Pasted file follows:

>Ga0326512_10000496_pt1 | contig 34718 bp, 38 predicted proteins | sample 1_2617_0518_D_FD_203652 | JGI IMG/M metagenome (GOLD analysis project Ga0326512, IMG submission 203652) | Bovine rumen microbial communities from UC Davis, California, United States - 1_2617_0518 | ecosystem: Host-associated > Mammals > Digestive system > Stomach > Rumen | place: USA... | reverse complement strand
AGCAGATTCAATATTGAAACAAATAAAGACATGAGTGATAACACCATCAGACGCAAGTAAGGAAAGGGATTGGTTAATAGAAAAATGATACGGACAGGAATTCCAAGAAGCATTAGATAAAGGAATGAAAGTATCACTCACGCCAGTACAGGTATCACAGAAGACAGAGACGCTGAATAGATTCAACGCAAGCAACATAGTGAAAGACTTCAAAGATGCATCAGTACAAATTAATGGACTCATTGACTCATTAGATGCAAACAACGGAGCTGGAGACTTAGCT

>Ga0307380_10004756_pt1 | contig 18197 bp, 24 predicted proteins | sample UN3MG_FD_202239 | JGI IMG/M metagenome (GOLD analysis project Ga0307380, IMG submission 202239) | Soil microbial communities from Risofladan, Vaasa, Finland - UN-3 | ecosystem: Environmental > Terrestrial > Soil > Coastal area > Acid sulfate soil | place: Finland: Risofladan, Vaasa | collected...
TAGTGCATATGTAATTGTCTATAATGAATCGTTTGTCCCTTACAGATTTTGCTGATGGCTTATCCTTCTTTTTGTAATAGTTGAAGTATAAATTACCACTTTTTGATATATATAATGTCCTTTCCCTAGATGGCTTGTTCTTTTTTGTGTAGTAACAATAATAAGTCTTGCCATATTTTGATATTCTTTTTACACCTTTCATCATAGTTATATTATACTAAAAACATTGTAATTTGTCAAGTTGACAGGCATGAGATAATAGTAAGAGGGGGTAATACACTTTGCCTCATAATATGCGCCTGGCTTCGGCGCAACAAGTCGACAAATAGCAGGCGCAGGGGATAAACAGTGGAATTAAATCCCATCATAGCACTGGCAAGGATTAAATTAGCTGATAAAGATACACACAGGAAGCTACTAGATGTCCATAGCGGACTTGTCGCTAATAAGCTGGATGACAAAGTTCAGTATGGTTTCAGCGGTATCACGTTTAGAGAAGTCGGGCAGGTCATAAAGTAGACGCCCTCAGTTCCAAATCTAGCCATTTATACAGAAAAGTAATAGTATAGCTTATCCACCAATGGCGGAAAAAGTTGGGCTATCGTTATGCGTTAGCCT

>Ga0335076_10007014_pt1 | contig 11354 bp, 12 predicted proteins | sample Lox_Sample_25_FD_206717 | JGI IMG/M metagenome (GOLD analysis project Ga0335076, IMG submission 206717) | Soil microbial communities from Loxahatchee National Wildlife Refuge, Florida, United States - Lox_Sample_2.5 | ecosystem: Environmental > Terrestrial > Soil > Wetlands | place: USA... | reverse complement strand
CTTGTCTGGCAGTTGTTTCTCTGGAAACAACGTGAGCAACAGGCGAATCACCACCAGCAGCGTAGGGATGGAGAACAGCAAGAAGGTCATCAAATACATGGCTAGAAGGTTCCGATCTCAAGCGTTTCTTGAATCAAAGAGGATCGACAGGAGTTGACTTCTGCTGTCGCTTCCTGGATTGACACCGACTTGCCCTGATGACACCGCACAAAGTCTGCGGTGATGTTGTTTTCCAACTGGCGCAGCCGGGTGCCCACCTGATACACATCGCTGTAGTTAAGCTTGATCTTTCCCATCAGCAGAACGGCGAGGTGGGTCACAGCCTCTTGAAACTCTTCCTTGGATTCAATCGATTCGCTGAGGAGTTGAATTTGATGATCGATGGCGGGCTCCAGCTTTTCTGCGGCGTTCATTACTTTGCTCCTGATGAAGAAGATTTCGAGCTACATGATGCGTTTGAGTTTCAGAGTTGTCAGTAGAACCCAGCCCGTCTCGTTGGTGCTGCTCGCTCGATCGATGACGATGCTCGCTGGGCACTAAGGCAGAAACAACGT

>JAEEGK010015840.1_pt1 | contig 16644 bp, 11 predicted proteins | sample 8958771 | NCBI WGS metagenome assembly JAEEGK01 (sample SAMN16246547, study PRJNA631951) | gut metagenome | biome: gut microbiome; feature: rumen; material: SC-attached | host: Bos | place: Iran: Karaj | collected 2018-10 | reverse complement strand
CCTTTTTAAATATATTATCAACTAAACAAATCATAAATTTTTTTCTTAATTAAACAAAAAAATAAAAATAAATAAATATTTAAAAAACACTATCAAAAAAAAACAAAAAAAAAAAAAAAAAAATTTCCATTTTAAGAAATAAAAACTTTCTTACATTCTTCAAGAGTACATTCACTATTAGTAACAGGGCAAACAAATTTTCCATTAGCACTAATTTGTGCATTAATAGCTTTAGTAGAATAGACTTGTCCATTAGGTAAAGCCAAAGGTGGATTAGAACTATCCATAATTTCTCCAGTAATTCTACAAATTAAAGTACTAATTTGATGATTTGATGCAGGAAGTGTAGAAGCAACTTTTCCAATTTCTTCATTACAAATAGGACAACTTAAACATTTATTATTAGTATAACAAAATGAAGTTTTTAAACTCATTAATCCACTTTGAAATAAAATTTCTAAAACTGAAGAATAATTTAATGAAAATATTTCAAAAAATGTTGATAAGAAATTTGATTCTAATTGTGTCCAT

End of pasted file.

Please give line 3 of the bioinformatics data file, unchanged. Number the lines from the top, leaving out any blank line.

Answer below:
>Ga0307380_10004756_pt1 | contig 18197 bp, 24 predicted proteins | sample UN3MG_FD_202239 | JGI IMG/M metagenome (GOLD analysis project Ga0307380, IMG submission 202239) | Soil microbial communities from Risofladan, Vaasa, Finland - UN-3 | ecosystem: Environmental > Terrestrial > Soil > Coastal area > Acid sulfate soil | place: Finland: Risofladan, Vaasa | collected...